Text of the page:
Stress and the Body
In the hustle and bustle of the holiday season, many adults feel overwhelmed by responsibilities and expectations, leading to increased levels of psychological stress and anxiety. Everyone reacts differently to stress. An event that is stressful for one person may not be for another. Even for an individual, a single event may be stressful at one time, but not at another, depending upon the circumstances and timing.
For some people, stress can have negative effects on the body. It can trigger a "fight or flight" response, causing an increase in heart rate and blood pressure. For patients with pre-existing heart disease, mental stress may cause a decreased flow of blood to the heart. Research also suggests stress may increase the risk of catching a cold, trigger headaches, and lead to a flare-up of symptoms in patients with underlying medical conditions.
Return to a Simpler Lifestyle
Much of the stress in our lives is fed by a need to "do it all" and "have it all." For example, many families are working long hours and rushing around to provide the best for their children. Ironically, the hectic pace and lifestyle leaves little quality family time. Some people are saying "enough" and trying to restore a simpler lifestyle. That doesn't mean going back to candles and coal-fired stoves. Instead, people are reassessing their priorities – taking stock of what's really important in their lives, and returning to a simpler lifestyle.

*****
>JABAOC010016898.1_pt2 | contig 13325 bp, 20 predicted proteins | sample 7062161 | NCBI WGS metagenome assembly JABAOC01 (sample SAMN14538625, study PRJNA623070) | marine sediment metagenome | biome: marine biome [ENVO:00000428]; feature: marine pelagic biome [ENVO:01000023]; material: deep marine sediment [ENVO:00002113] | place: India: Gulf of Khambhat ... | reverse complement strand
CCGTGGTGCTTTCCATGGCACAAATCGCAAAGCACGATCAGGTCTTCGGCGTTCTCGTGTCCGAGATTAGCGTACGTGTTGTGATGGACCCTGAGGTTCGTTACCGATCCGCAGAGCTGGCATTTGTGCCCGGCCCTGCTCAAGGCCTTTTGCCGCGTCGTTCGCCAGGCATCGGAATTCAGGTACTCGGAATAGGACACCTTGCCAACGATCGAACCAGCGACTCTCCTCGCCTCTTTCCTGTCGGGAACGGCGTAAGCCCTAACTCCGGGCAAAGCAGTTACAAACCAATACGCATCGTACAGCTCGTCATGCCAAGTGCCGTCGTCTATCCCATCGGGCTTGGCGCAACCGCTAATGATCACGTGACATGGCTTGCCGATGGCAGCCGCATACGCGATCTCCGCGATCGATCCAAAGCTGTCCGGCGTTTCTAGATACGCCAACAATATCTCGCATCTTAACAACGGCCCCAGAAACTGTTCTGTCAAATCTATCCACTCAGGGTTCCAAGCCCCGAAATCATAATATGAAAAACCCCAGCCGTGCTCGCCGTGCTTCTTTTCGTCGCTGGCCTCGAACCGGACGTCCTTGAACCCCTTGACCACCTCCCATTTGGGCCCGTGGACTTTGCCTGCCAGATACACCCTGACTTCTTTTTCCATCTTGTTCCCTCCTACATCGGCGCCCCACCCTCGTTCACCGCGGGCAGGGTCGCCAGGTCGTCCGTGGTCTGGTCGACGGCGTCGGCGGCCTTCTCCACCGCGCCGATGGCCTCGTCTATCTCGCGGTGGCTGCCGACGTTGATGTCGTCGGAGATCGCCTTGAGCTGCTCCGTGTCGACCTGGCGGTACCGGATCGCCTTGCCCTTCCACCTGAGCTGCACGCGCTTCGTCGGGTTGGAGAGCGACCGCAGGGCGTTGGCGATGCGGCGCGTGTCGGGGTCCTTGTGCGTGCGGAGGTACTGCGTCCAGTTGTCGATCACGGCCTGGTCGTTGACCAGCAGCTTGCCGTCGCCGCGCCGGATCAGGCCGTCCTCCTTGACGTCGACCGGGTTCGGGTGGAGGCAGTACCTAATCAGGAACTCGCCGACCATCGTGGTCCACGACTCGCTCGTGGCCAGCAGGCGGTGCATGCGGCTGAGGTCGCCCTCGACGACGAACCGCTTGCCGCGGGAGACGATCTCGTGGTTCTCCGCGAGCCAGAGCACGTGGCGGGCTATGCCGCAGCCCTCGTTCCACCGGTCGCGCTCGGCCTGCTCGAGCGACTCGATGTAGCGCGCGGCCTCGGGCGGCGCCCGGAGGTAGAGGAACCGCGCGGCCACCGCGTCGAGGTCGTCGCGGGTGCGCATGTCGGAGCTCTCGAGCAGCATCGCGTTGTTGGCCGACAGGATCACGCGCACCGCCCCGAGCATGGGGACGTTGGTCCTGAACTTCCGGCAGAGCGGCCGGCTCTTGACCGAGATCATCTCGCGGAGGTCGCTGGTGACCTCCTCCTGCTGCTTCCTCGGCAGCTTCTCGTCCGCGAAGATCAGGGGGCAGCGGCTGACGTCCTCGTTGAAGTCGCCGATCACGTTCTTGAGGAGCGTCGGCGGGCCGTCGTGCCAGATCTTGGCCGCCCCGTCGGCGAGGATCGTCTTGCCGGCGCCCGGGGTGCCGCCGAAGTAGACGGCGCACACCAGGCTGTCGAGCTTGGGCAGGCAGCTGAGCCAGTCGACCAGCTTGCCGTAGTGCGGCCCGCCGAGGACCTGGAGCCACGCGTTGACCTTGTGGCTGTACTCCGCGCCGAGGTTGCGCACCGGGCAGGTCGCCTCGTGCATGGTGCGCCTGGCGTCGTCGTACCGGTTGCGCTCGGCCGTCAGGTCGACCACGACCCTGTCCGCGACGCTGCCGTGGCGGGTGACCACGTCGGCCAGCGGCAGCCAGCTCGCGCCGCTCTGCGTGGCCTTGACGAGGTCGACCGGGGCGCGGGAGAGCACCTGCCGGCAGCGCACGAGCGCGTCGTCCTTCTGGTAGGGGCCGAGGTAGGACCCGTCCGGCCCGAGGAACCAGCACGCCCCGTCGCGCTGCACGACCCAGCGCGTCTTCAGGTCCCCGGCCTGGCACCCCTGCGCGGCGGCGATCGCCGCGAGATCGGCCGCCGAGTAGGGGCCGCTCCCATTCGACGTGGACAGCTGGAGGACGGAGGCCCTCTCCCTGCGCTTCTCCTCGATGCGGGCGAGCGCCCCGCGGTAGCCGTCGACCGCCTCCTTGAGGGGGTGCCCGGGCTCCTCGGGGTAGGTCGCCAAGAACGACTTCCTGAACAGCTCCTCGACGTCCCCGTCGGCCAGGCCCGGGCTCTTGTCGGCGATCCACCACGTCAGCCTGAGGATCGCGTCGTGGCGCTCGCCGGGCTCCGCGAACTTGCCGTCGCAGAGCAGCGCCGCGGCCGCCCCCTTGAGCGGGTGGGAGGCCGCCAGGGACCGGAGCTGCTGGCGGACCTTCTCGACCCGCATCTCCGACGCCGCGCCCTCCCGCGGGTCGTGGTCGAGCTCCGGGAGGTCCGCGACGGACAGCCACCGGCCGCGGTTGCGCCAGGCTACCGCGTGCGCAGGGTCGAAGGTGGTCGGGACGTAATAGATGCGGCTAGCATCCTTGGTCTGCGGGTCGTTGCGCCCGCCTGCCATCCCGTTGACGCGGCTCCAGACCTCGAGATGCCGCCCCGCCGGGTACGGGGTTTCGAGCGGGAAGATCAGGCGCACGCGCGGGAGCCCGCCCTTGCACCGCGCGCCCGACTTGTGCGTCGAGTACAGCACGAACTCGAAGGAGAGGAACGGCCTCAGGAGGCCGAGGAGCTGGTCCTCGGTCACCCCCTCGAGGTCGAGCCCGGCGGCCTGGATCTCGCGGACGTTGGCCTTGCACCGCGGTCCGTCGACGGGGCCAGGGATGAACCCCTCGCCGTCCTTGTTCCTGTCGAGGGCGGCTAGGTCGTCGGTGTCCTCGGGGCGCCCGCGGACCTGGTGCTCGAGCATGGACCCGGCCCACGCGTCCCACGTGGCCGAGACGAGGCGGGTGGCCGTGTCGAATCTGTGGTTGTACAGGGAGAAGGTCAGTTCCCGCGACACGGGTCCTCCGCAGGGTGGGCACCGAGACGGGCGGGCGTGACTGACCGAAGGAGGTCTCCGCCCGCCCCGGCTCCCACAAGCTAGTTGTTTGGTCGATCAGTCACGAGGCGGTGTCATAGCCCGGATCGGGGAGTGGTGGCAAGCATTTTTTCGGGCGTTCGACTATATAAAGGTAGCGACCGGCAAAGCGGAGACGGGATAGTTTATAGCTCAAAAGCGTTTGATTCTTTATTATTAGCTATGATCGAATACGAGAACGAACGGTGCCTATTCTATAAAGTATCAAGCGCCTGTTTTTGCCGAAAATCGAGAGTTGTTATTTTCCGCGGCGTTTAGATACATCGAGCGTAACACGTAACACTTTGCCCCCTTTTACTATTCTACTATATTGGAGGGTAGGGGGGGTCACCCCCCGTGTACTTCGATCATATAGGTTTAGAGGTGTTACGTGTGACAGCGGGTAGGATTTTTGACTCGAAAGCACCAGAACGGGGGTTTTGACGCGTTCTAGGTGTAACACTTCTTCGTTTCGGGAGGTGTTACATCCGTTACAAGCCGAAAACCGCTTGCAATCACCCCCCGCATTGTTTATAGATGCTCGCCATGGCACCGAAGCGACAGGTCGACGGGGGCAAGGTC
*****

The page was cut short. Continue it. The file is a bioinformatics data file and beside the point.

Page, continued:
One of the first steps in simplifying your life is to examine your current lifestyle. Look at what you value most and strive to make that a top priority. Some people are so busy, they don't realize how much time they spend on an activity. If necessary, keep a journal of daily activities for a while to help you sort through and prioritize your needs.
Once you've determined which activities are most important to you, get yourself organized. Keep a single calendar with all important dates. Use different colored markers or pens to separate business and personal reminders, or use a different color for each member of the family. Be sure to leave some personal and family time in your schedule. At home, ask for help. Many household chores can be shared, such as sorting or folding laundry, setting the table, and washing, drying dishes. The work gets done and the family spends some time together. For outside activities and projects, make sure other volunteers are available to help before you offer to take charge.
On the other hand, don't be afraid to say "no" to projects you really don't want to do or may not have time to finish. When tasks seem overwhelming, try to break them down into smaller steps. Don't rush through projects. Rushing increases the risk of making a mistake – and then spending even more time correcting the problem. It's well worth spending a few extra minutes to get something done right the first time.
Next, take a look at your home. Many families have a lot of things they no longer need or use. Make it a goal to sell, give away, or toss one bag or box of useless items every week. Donate unused clothing to thrift stores or needy families. Be careful with new purchases so you don't continue to accumulate a lot of unneeded "stuff." If an item doesn't have any immediate use, don't buy it. Ask yourself, "Do I really need this?" or "What won't I be able to do if I forego the purchase?" Chances are you really can make do without the item.